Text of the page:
Due to changes in food stamps and welfare laws under Bill Clinton, convicted felons are banned from receiving food stamps or government grants for their lifetimes. One wonders how a newly released ex-convict is supposed to feed, house, and care for her children with no job and no government support? It would be next to impossible for an educated, psychologically and physically healthy person to begin a new life with no jobs and hardly a penny to their name. How do we expect traumatized, and often uneducated, convicts to do so?
This begs the question that if we want ex-convicts to integrate into society, why do we make it impossible for them to do so?
Conflicting Purposes in the Prison System
This arises from our view of prisons in the United States. By and large, we have given our prison system three conflicting goals; deterrence, punishment, and rehabilitation. These goals are at odds. Ultimately, they fail one goal that liberal, conservatives and every ideology in between can agree upon; we want to reduce crime, not increase it.
The Clinton Administration changed policies regarding food stamps, public housing, student loans, or access to job training and other government welfare programs as part of welfare reform. Part of the purpose was to make the penalty for crime sufficiently harsh that it would act as a greater deterrent.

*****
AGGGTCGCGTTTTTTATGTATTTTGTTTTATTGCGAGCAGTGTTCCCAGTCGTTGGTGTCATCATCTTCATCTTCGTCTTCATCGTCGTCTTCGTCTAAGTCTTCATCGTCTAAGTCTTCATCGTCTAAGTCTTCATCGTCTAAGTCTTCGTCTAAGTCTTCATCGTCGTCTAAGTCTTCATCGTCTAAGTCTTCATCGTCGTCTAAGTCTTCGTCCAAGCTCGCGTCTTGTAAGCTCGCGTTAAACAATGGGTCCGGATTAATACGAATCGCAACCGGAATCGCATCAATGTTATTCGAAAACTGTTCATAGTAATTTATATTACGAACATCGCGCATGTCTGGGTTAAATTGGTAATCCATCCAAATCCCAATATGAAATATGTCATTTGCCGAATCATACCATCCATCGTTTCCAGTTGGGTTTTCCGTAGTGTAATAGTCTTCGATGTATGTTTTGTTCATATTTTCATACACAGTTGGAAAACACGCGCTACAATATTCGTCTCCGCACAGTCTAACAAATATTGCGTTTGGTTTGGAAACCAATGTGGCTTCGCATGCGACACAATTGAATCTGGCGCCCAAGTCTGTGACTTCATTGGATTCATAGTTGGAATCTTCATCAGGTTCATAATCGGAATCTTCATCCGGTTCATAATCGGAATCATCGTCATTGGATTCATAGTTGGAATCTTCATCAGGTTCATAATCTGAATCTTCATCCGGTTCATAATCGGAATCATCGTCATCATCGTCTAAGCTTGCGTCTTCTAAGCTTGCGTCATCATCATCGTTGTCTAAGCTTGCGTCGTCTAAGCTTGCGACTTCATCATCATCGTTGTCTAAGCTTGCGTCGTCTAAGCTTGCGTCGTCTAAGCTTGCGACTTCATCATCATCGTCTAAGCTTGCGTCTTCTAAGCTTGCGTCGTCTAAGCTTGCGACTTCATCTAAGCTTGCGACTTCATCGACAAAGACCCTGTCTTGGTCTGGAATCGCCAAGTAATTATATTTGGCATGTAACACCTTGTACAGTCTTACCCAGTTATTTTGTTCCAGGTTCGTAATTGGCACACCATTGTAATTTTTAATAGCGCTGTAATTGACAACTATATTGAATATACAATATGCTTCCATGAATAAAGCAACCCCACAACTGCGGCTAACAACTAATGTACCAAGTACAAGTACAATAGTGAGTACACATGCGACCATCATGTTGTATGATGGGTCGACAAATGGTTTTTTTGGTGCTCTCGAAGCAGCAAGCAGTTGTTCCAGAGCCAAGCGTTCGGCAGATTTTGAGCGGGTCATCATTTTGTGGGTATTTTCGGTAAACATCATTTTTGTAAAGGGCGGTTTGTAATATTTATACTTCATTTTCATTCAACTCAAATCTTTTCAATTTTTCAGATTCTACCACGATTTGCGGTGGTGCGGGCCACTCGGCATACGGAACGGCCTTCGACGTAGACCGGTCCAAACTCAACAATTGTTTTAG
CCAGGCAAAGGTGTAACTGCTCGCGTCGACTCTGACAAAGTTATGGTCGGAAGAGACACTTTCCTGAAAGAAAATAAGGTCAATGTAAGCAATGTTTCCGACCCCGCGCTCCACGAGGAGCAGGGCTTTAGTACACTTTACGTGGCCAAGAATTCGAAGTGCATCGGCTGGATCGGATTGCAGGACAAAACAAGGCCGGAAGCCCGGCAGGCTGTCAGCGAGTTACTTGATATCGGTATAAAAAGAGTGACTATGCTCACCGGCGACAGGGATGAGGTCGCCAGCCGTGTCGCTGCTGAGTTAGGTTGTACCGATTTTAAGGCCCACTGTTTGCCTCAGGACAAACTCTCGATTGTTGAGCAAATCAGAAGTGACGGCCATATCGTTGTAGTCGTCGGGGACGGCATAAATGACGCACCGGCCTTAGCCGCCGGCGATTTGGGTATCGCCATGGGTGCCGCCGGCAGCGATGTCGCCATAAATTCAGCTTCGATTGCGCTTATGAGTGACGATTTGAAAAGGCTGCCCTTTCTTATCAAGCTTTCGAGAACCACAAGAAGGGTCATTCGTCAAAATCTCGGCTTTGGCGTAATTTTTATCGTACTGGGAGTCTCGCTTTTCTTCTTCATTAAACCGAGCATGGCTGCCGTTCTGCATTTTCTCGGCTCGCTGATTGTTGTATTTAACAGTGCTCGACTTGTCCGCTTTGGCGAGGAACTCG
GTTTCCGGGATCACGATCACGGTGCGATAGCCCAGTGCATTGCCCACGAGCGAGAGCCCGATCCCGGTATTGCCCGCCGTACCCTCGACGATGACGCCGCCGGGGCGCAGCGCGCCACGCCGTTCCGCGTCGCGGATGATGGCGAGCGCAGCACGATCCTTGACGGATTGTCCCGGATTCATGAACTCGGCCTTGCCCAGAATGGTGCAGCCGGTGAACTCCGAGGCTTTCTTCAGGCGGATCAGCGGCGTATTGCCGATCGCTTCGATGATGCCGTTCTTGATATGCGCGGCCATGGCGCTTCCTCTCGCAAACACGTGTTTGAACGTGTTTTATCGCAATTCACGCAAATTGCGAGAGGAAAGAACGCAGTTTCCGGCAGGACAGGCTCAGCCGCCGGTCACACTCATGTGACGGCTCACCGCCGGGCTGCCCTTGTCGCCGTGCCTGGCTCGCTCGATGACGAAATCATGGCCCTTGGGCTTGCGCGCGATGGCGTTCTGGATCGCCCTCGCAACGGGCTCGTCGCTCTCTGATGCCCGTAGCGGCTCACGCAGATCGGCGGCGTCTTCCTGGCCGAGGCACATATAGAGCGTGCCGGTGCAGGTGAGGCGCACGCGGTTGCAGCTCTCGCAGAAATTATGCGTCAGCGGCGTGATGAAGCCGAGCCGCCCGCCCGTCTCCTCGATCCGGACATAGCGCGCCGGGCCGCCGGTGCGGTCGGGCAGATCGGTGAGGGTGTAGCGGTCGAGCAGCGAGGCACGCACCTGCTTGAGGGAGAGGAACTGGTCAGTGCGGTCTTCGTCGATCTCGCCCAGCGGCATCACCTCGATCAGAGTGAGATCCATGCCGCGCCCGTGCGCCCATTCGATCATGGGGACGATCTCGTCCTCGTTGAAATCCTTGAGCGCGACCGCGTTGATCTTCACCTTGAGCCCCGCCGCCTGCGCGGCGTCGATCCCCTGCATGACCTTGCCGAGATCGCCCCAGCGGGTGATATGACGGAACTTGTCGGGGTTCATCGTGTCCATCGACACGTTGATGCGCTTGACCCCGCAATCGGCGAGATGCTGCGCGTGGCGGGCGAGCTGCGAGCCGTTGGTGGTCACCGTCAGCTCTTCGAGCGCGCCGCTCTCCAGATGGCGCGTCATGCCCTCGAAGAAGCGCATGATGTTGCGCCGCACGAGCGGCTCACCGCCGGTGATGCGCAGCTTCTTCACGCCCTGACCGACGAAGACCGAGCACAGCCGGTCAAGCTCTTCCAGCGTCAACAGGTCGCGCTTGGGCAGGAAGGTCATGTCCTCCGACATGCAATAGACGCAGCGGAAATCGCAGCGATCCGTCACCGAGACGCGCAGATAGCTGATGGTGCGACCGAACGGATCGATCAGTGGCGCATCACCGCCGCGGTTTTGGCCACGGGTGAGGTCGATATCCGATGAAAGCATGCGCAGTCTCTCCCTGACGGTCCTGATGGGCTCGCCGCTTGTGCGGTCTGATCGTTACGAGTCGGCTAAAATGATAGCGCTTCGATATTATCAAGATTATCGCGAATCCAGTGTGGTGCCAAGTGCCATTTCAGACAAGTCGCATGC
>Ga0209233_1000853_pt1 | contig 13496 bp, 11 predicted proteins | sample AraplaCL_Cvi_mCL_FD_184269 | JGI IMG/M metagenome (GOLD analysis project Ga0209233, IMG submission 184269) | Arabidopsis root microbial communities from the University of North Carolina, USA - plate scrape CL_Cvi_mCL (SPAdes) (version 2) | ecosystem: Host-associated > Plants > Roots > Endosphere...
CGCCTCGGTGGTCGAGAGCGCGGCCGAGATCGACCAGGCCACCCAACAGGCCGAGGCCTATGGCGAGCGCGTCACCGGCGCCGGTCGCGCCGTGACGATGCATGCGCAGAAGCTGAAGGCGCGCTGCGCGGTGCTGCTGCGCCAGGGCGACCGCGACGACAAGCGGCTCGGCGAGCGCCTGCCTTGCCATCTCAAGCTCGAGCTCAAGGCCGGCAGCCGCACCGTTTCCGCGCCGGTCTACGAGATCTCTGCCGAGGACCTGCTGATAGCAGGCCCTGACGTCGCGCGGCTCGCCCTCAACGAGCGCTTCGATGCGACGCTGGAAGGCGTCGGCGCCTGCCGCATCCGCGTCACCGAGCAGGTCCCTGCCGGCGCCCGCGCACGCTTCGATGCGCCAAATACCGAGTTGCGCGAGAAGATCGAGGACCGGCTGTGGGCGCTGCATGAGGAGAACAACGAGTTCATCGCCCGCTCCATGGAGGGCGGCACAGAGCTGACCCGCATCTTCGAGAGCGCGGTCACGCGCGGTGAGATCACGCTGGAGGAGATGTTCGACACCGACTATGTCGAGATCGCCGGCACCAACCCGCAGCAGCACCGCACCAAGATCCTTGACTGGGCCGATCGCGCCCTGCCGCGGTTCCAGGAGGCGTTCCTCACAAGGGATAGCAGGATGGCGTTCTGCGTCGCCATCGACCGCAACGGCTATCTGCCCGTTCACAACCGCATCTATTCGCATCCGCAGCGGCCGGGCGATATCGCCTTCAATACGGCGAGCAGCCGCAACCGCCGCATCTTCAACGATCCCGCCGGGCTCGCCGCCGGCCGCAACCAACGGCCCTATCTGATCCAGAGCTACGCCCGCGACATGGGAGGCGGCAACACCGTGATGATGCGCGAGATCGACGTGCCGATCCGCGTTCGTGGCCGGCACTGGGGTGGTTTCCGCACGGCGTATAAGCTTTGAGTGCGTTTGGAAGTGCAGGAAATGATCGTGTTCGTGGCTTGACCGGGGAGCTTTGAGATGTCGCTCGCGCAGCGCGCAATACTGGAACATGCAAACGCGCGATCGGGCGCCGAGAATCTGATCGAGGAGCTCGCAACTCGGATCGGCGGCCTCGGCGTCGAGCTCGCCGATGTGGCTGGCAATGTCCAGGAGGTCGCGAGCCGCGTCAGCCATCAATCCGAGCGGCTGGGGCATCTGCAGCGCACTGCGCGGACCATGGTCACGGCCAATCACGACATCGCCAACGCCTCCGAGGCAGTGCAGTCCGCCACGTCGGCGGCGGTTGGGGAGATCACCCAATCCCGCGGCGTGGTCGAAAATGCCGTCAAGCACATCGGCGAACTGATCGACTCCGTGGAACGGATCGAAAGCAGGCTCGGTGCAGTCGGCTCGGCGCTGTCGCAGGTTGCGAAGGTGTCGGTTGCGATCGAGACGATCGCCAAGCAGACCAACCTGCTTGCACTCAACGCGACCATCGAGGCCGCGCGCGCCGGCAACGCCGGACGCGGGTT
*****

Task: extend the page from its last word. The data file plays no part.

Of course, most drug addicts or petty criminals aren’t thinking about the fact that they are going to lose potential government benefits at the time they commit their crimes. Thus, it is hardly an effective deterrent. In fact, the extremely harsh socio-economic position faced by persons released from prison may leave no avenue except crime open to them upon release from prison.
Many people believe the purpose of incarceration should be rehabilitation. Our overcrowded prisons massively fail at this goal. Prisoners do not have access to training programs in most states and counties. The social norms in prison are not conducive to rehabilitation whatsoever.